The Big Five Personality Traits

5 Major Factors of Personality

big five personality traits
  Illustration by Joshua Seong. © Verywell, 2018.

Many contemporary personality psychologists believe that there are five basic dimensions of personality, often referred to as the "Big 5" personality traits. The five broad personality traits described by the theory are extraversion (also often spelled extroversion), agreeableness, openness, conscientiousness, and neuroticism.

Trait theories of personality have long attempted to pin down exactly how many personality traits exist. Earlier theories have suggested a various number of possible traits, including Gordon Allport's list of 4,000 personality traits, Raymond Cattell's 16 personality factors, and Hans Eysenck's three-factor theory.

However, many researchers felt that Cattell's theory was too complicated and Eysenck's was too limited in scope. As a result, the five-factor theory emerged to describe the essential traits that serve as the building blocks of personality.

What Are the Big Five Dimensions of Personality?

Today, many researchers believe that they are five core personality traits. Evidence of this theory has been growing for many years, beginning with the research of D. W. Fiske (1949) and later expanded upon by other researchers including Norman (1967), Smith (1967), Goldberg (1981), and McCrae & Costa (1987).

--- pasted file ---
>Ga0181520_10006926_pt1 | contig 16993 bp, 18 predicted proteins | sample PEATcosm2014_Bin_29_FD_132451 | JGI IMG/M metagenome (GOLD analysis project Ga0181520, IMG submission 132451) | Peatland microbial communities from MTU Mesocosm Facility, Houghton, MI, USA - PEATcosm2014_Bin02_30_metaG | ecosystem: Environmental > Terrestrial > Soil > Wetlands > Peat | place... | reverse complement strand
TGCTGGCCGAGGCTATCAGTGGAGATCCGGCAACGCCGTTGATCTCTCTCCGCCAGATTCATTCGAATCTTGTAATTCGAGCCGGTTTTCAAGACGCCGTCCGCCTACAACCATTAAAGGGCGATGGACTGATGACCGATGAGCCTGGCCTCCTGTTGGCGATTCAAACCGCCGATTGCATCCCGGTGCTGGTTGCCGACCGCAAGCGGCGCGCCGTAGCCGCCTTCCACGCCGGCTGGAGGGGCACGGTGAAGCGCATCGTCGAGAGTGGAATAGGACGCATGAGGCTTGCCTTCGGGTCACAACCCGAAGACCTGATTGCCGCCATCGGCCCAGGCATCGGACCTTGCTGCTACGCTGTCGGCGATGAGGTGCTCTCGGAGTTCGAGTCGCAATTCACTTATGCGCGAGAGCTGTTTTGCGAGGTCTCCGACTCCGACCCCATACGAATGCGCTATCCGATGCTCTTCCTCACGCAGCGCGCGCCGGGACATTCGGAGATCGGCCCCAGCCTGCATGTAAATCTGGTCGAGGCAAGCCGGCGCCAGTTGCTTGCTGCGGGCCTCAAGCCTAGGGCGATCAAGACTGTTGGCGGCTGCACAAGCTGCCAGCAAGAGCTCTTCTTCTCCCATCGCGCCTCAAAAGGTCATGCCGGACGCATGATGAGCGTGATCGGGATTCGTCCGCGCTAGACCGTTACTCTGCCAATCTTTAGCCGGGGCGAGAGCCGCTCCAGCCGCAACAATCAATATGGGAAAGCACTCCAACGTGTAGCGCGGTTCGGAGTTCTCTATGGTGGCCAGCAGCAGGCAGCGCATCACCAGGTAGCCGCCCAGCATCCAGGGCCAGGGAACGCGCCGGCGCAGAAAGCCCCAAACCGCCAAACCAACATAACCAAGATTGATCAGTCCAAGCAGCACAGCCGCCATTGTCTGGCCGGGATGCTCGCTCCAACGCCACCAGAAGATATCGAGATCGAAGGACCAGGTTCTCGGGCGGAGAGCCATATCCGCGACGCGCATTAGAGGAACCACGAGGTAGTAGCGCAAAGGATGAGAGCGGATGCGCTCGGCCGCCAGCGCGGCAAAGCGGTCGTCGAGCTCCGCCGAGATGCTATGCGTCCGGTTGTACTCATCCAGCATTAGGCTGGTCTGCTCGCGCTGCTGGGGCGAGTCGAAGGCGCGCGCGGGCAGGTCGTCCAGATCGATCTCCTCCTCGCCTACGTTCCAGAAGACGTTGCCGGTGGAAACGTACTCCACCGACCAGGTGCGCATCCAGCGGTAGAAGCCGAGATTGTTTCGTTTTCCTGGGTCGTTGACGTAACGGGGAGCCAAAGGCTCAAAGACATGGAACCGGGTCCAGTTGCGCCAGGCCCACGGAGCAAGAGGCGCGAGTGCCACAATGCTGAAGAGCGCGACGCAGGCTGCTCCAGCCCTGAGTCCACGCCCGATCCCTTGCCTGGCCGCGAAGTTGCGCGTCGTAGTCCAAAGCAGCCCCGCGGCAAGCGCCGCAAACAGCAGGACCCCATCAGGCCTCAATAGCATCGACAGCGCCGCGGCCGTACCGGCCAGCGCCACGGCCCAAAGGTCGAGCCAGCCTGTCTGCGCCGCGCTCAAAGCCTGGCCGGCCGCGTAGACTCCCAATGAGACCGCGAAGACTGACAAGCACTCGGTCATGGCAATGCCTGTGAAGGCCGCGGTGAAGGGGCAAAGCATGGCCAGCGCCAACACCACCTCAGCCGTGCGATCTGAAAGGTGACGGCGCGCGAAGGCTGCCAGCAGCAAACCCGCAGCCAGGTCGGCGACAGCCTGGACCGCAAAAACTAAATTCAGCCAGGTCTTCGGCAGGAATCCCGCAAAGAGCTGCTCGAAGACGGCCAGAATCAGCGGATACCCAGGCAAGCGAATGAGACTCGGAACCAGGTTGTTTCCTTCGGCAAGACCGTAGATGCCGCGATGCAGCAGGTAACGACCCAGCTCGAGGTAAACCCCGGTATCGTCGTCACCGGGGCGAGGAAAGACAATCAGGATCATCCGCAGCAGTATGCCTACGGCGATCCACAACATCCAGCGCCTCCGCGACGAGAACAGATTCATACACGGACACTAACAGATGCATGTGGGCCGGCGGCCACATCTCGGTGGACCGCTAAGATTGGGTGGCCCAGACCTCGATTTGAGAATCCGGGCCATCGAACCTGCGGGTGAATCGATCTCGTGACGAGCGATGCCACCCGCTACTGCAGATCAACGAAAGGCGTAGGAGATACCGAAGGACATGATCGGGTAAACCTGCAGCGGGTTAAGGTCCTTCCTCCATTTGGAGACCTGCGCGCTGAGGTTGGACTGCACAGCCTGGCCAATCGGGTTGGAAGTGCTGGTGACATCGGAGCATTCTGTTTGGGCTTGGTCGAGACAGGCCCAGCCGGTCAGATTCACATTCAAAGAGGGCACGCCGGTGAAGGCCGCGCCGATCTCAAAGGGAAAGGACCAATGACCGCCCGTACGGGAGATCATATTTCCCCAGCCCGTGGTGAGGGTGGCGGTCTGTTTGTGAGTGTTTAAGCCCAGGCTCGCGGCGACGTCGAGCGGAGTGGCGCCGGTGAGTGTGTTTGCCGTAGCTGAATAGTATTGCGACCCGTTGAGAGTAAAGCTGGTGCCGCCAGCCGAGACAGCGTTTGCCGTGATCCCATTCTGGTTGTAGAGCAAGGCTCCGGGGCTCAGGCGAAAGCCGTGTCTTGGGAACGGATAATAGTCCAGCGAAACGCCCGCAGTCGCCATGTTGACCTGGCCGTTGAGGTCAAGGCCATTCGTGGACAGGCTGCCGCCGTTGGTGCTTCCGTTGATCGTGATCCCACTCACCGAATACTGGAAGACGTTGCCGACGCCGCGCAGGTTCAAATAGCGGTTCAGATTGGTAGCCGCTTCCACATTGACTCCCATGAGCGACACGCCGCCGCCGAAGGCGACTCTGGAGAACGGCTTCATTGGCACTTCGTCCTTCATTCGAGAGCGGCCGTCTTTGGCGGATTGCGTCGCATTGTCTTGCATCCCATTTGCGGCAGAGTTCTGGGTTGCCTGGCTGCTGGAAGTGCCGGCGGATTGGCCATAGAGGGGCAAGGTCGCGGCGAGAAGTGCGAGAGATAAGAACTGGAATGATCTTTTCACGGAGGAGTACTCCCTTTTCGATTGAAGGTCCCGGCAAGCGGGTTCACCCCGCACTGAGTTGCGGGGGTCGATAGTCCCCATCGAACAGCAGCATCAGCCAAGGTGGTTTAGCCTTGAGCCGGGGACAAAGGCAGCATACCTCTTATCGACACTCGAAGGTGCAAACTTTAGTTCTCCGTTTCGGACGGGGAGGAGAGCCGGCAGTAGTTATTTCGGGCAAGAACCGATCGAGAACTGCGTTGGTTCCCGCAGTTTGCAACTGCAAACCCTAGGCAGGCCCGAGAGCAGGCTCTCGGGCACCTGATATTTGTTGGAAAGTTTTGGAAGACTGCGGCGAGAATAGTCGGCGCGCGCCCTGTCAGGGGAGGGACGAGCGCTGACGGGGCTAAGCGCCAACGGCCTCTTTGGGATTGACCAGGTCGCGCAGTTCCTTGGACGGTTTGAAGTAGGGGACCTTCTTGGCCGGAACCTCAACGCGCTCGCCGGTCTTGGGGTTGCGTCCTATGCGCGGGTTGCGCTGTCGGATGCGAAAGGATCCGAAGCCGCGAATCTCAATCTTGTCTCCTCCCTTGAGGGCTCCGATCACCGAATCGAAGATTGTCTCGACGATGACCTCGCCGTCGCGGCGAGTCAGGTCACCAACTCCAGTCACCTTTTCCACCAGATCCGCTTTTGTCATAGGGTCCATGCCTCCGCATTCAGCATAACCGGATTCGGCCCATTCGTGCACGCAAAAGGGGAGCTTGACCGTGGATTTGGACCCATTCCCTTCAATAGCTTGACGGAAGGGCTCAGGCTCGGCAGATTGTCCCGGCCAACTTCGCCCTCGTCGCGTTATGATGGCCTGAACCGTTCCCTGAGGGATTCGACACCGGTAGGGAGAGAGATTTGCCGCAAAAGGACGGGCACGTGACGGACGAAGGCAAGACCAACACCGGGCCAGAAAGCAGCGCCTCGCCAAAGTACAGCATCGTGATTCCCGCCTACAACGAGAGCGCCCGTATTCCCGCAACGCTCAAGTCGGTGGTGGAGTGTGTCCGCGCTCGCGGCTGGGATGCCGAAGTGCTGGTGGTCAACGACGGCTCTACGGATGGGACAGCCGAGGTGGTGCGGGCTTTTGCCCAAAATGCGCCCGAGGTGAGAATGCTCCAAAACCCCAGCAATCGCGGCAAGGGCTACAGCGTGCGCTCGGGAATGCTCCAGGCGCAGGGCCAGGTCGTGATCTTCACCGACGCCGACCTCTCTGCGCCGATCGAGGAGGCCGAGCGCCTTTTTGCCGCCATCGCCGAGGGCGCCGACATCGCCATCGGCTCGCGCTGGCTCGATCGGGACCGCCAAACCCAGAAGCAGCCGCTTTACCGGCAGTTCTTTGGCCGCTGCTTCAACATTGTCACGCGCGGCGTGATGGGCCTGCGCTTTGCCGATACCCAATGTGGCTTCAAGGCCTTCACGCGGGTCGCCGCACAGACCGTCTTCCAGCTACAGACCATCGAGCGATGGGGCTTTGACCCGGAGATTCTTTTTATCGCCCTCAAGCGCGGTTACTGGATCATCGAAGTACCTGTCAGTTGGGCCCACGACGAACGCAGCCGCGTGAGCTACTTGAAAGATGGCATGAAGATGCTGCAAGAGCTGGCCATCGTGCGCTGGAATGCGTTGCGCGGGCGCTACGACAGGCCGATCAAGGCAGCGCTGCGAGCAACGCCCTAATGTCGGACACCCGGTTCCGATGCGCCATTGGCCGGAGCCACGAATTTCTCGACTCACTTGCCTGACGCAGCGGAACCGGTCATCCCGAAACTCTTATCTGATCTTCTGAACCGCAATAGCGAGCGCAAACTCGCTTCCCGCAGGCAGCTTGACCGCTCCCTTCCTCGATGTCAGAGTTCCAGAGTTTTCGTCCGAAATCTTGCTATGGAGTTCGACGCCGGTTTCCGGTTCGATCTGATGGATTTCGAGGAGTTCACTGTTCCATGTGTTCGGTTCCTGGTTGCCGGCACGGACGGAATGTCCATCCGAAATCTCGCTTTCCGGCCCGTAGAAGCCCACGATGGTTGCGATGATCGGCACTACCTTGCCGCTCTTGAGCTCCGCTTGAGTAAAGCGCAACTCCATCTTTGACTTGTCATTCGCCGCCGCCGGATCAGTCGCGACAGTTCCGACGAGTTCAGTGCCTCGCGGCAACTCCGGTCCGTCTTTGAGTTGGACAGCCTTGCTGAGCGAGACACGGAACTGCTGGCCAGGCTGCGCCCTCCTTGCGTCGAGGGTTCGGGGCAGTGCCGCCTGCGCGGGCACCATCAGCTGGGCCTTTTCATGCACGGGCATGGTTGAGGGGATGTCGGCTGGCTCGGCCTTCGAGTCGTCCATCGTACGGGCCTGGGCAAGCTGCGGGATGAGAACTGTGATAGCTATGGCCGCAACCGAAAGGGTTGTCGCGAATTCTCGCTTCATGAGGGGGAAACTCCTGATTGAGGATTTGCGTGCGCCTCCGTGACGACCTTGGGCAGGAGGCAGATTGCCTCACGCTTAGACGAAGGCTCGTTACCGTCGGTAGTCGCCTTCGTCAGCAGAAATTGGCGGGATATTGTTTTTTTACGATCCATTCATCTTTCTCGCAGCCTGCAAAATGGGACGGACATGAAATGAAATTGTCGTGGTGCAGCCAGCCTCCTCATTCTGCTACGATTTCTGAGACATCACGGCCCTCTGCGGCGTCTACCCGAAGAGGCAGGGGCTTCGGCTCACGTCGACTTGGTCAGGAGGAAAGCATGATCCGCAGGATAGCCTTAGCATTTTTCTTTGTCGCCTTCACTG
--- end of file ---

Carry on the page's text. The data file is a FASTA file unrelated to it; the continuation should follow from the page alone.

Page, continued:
The "big five" are broad categories of personality traits. While there is a significant body of literature supporting this five-factor model of personality, researchers don't always agree on the exact labels for each dimension.

You might find it helpful to use the acronym OCEAN (openness, conscientiousness, extraversion, agreeableness, and neuroticism) when trying to remember the big five traits. CANOE (for concienciousness, agreeableness, neuroticism, openness, and extraversion) is another commonly used acronym.